Indonesian diaspora welcomes dual citizenship plan, but details needed to make it a reality

Indonesian Coordinating Maritime Affairs and Investment Minister Luhut Pandjaitan speaking at The Straits Times Global Outlook Forum, on Nov 22, 2019. PHOTO: ST FILE

JAKARTA –  A plan by the Indonesian government to offer dual citizenship to former citizens, to entice those with skills to return, has been given a big thumbs-up by the diaspora. But far more details are needed to make this a reality, analysts and officials say.

The proposal – announced in April without details by a senior minister – comes at a time when countries are competing to attract talent, with Indonesia itself keen to move up from an upper-middle-income economy to a high-income country.

President-elect Prabowo Subianto told an investment forum in March that he is aiming for annual growth of 8 per cent in the five years of his term. This compares with annual economic expansion of just over 5 per cent in the last two years.

Indonesia’s law does not recognise dual citizenship for adults, and a child holding two passports must choose one and renounce the other when they turn 18.

The country has suffered from a brain drain as skilled locals shifted their citizenship to the countries where they work and live, often driven by better career opportunities and much higher pay. Nearly 4,000 young Indonesians, for example, obtained Singapore passports from 2019 to 2022, according to Indonesia’s Immigration Office.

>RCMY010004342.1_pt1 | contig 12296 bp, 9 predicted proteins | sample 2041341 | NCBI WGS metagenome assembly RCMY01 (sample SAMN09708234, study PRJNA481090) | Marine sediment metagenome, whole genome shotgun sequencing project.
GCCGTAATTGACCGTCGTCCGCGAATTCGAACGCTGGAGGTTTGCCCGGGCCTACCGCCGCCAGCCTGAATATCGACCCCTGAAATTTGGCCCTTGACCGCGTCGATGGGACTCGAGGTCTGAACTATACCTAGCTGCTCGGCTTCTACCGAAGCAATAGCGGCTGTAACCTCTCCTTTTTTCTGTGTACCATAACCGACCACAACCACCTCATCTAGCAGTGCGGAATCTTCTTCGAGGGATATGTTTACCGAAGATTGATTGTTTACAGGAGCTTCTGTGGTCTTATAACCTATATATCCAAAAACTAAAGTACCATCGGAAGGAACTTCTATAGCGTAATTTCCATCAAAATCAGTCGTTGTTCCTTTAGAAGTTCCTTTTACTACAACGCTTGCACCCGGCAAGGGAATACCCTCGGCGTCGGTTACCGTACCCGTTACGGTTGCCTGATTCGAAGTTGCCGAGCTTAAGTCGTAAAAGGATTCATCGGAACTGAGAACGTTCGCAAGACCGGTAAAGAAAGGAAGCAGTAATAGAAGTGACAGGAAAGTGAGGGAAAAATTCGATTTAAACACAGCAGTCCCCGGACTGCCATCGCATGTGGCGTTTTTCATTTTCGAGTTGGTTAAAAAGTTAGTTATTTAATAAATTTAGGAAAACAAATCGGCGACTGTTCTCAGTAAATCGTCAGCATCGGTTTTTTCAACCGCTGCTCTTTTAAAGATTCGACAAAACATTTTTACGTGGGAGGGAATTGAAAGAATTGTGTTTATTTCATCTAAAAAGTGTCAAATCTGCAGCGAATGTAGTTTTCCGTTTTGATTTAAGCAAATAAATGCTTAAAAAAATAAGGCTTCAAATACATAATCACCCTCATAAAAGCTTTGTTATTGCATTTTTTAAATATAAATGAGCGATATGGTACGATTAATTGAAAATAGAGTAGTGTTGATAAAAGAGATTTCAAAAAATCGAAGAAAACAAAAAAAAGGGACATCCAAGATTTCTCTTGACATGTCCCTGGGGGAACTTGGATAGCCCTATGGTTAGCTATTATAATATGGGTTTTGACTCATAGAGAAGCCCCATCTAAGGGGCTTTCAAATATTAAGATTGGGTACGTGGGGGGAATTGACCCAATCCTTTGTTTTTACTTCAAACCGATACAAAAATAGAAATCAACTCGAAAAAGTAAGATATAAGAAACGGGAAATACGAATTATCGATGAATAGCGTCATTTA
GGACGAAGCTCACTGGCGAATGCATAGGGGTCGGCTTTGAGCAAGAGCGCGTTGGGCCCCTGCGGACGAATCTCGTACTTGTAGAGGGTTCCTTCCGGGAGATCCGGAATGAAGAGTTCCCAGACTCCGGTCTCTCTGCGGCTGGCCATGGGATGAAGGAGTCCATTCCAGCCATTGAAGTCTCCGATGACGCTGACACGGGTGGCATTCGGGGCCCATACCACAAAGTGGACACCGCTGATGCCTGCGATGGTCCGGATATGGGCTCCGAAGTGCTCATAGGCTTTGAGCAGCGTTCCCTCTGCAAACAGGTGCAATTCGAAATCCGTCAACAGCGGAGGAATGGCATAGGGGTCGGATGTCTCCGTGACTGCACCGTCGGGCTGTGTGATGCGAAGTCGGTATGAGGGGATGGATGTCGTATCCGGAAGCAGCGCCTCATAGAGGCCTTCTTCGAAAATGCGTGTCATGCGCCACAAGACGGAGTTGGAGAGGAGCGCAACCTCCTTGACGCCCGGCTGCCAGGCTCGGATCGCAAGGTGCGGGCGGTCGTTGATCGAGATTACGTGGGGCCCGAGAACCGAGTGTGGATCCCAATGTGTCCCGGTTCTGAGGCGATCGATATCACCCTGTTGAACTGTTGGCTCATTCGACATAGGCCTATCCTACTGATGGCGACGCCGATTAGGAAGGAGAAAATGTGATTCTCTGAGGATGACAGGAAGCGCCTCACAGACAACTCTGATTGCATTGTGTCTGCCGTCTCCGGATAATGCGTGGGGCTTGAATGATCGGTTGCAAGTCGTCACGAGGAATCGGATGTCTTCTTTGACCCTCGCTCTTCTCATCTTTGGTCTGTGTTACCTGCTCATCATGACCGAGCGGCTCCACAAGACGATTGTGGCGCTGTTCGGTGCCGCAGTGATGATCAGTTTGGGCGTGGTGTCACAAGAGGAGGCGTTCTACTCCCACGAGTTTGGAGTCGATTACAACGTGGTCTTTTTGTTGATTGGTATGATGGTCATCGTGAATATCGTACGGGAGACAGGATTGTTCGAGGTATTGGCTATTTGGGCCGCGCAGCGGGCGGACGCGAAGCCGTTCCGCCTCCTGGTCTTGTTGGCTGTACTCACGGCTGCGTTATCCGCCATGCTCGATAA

In total, there are around six million people in the Indonesian diaspora, based on government data. They include skilled and unskilled workers, along with their families, with some having renounced their citizenship and others remaining Indonesian.

Indonesian Diaspora Network Global president Sulistyawan Wibisono called the government’s plan a “strategic step”, saying it would give the nation a boost should former Indonesian citizens return. 

“If the Indonesian diaspora can enter Indonesia without many hurdles, they – with their expertise – will bring positive impact to the businesses,” said Mr Sulistyawan, a 47-year-old Melbourne-based trademark attorney.

The professionals now working overseas could fill jobs in various fields in the homeland such as information technology (IT), financial services, mining and healthcare, he told The Straits Times. 

Like other foreigners, former Indonesian citizens must have the necessary employment permits in order to work in the country.

Melbourne-based IT specialist Jeffry Merril Liando, 51, said that beyond skills, those offered dual citizenship may bring a new work culture into their Indonesian workplaces. “They may break the (existing) culture of bureaucracy. As they have nothing to lose, they might be more brave and outspoken,” he told ST. “This may affect Indonesian work culture, and change the attitude of its people.”

Mr Liando renounced his Indonesian citizenship in 2015 and became a New Zealander. His daughter, Kezia Liando, 19, followed his step in 2017. His wife, Ms Krisna Liando, 50, remains Indonesian and his son, Isaiah Liando, 15, holds dual citizenship. They also live in Melbourne.

Melbourne-based IT specialist Jeffry Merril Liando (right), who renounced his Indonesian citizenship in 2015 to become a New Zealander, is willing to return to and work in Indonesia. CREDIT: COURTESY OF JEFFRY MERRIL LIANDO

He hopes to return to Indonesia to work in the near future to contribute to the development of his birth country, and would like the same opportunity for his two children.

Indonesian Restu Satriotomo, who has worked in Belgium for 13 years, is keen to apply for Belgian citizenship, which will give him more flexibility to work across Europe, among other advantages.  But the 41-year-old bank executive will do so only if Indonesia allows dual citizenship.

For now, he is holding on to his Indonesian citizenship because he wants to retain his family’s assets in Indonesia and retire there some day.